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ὄμμασι δ᾽ ἀντίσχοις, and keep before his eyes, τάνδ᾽ αἴγλαν τέταται τανῦν, this light which is spread before them now. By ‘this light’ I do not understand ‘a light which is no light,’ i.e., ‘darkness,’—as if this were an oxymoron like “βλέπειν σκότον” ( O. T. 419), “ἐν σκότῳ ὁρᾶν” (ib. 1273), for “τυφλὸς εἶναι”. Rather “τάνδ᾽ αἴγλαν” is ‘dreamlight,’—such as illuminates the visions that come in sleep. Cp. Eur. Alc. 354ἐν δ᾽ ὀνείρασι” | “φοιτῶσά μ᾽ εὐφραίνοις ἄν: ἡδὺ γὰρ φίλος” | “κὰν νυκτὶ λεύσσειν, ὅντιν᾽ ἂν παρῇ χρόνον”. The pron. τάνδε marks that αἴγλαν has this poetical sense, —the “ὄναρ”, not the “ὕπαρ”, of light. Cp. Aesch. Ag. 942 καὶ σὺ νίκην τήνδε δήριος τίεις”; i.e., a “νίκη” which consists in yielding.—For τέταται, referring to light, cp. Soph. Ant. 600 τέτατο φάος” (n.).

The words could not mean, ‘keep off this sunlight from his eyes.’ ὄμμασι might, indeed, be a dat. of interest; but ἀντίσχοις could not mean, defendas. In O.C. 1651 “χεῖρ᾽ ἀντέχοντα κρατός” certainly refers to shading the eyes; but the object of the verb is that which is held before them, not that which is warded off.— Hesych. has “αἴγλη: χλίδων. Σοφοκλῆς Τηρεῖ. χιτών: καὶ πέδη παρὰ Ἐπιχάρμῳ ἐν Βάκχαις”. The word “χλίδων” (“χλιδή”) meant an ‘ornament,’ esp. an armlet (“ψέλιον”). If “αἴγλη” was used for “χλίδων”, it was so because “αἴγλη” could mean ‘a gleaming object’ (cp. “τροφή”=“θρέμμα”). The same explanation applies to “χιτών” and “πέδη”,—‘a glistering tunic,’ ‘a bright chain.’ Cp. the Homeric “γλήνεα”, prop. ‘bright objects,’ then ‘trinkets’ or the like ( Il. 24. 192). The meanings of “αἴγλη” given in Bekker Anecd. p. 354 add nothing, for our purpose, to Hesychius. We cannot, then, accept Welcker's version of αἴγλαν here:—‘keep upon his eyes this bandage (fasciam) that is bound upon them now’ (Rhein. Mus. p. 125, 1828). —No alteration, either of ἀντίσχοις or of τάνδ᾽ αἴγλαν, seems probable.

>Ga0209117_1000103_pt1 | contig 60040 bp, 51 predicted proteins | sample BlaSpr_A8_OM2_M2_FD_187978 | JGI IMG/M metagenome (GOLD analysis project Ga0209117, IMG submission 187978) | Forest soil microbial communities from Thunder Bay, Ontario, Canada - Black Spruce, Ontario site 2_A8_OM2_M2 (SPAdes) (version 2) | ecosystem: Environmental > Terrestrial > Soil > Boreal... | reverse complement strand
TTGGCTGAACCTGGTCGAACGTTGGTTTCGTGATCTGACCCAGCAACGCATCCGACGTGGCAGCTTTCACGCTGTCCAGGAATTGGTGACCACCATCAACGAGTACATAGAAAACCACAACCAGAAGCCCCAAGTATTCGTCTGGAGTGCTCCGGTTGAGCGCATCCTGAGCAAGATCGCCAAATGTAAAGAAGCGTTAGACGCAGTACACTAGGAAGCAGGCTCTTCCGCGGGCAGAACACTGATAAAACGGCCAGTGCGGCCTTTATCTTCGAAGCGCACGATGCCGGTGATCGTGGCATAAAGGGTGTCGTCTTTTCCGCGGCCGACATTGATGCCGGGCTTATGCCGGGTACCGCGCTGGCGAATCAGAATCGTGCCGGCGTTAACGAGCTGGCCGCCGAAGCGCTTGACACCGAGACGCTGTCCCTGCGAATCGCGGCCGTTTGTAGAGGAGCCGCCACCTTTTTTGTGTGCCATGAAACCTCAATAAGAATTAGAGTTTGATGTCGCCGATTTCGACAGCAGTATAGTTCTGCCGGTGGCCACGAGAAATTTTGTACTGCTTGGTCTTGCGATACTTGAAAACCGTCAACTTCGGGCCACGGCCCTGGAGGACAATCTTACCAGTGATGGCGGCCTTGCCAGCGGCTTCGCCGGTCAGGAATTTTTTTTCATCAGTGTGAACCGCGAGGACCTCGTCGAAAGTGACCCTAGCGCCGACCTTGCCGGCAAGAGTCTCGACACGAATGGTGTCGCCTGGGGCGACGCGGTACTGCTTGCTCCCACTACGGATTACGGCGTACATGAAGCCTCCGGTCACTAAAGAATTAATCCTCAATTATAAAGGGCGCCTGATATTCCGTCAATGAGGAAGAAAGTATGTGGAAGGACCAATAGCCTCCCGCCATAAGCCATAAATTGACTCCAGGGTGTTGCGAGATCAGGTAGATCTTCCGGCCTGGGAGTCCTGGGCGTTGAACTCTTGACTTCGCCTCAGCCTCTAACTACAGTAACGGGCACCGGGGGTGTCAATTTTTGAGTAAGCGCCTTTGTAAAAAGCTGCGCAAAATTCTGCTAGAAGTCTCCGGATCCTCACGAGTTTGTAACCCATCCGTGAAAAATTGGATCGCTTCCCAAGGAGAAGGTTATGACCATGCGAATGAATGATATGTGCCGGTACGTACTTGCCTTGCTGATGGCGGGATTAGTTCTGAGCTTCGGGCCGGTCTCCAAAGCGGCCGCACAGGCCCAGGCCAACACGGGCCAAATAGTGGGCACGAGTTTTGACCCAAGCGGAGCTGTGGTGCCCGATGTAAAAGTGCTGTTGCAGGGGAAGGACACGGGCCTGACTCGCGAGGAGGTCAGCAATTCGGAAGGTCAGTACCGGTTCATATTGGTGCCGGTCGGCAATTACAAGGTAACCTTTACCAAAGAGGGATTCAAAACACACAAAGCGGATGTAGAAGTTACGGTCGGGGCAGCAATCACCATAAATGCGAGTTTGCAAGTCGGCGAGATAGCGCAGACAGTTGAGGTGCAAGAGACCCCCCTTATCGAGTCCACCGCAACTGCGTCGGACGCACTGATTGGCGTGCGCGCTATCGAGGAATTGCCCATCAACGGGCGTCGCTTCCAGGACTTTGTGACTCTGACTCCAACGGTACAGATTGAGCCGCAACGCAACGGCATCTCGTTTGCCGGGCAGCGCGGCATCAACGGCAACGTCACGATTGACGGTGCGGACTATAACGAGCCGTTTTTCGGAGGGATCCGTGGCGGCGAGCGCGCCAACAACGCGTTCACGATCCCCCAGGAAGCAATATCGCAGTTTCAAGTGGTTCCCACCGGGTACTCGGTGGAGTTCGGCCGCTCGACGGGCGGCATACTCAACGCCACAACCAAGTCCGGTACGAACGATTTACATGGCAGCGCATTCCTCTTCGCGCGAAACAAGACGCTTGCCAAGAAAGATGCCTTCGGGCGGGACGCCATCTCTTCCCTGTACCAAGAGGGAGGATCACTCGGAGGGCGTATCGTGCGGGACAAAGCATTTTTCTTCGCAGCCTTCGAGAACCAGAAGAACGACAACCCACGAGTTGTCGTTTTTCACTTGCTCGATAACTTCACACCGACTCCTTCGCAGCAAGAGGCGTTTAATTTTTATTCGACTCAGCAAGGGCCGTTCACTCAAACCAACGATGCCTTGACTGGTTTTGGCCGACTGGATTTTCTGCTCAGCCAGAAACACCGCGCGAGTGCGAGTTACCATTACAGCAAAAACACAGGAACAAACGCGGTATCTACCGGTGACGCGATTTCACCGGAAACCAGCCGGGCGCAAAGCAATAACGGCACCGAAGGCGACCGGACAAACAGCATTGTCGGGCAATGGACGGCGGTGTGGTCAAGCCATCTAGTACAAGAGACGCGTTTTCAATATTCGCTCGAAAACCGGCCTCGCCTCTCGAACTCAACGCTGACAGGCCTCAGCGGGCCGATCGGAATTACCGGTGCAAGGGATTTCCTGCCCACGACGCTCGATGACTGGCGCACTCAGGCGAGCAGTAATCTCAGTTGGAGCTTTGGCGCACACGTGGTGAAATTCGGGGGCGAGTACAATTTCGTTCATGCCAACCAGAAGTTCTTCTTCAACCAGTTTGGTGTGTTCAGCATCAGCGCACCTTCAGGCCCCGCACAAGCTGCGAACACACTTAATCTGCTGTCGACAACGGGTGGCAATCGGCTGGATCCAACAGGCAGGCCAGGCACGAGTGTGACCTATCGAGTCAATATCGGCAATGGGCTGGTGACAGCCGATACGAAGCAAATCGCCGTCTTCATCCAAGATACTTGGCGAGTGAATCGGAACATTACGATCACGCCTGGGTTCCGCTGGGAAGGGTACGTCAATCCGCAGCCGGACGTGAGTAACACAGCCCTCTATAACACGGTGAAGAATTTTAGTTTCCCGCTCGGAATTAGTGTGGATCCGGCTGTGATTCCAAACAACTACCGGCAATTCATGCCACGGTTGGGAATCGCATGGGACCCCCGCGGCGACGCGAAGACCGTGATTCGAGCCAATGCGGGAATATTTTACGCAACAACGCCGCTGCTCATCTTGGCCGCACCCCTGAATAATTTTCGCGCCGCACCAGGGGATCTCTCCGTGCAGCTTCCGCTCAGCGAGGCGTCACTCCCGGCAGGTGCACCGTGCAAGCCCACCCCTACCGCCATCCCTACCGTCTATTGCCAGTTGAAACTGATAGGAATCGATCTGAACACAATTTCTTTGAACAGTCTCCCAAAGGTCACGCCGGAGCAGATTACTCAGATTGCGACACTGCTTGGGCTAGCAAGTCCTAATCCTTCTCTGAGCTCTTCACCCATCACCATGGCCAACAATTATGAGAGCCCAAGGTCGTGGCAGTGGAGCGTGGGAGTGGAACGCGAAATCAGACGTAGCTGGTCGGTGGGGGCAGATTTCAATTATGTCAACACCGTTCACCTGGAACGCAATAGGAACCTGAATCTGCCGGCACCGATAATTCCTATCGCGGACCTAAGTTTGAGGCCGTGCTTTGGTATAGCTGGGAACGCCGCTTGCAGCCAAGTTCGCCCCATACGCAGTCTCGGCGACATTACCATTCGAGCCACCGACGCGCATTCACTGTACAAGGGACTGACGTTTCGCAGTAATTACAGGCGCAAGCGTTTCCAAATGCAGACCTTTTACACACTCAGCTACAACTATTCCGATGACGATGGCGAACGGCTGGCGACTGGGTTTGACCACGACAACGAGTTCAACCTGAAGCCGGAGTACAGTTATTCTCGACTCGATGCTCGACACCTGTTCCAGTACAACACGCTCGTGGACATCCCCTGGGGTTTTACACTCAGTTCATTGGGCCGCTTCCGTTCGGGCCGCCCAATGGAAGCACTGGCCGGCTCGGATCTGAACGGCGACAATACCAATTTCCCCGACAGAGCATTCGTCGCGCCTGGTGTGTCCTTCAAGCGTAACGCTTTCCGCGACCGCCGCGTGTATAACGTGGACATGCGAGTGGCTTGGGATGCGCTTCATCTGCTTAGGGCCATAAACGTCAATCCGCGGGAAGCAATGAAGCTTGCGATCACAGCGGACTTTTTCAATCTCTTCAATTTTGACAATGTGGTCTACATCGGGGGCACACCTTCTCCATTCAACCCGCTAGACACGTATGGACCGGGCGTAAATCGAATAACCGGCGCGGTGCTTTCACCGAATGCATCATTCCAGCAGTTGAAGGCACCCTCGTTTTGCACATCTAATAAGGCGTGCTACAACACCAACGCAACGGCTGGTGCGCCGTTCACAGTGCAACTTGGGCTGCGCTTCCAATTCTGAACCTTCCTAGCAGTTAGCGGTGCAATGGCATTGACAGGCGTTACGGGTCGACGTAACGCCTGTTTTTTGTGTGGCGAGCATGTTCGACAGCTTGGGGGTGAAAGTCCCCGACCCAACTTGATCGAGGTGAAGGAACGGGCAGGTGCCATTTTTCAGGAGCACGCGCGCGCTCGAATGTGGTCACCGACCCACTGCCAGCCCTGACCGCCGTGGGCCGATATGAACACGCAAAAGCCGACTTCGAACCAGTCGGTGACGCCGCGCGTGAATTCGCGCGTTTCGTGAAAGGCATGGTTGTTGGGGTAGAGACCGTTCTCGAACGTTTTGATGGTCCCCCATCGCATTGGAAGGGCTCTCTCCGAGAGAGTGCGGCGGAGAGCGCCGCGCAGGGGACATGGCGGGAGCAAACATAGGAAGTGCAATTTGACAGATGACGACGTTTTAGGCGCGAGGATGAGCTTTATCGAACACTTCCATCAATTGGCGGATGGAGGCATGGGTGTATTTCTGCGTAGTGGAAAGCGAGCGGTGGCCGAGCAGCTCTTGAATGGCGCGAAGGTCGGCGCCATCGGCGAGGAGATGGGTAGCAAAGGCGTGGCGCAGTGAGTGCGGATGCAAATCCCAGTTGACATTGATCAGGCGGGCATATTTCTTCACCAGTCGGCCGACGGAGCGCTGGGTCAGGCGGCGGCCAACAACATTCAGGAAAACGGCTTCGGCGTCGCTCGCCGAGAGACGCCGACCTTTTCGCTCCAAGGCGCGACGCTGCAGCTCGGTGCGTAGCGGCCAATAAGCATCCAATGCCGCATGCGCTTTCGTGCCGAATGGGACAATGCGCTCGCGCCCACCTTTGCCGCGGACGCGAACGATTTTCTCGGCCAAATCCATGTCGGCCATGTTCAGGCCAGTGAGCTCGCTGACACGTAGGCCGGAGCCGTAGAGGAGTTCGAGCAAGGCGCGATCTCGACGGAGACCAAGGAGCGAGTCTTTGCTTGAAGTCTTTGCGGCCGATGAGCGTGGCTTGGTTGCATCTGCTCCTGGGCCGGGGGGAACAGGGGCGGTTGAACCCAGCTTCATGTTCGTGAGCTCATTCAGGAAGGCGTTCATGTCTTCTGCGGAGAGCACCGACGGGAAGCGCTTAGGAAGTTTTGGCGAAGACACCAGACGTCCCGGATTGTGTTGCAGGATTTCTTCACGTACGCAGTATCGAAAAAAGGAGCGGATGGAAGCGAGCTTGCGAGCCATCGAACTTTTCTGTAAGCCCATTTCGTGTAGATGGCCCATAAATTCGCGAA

hide References (5 total)
  • Commentary references from this page (5):
    • Aeschylus, Agamemnon, 942
    • Euripides, Alcestis, 354
    • Homer, Iliad, 24.192
    • Sophocles, Antigone, 600
    • Sophocles, Oedipus Tyrannus, 419
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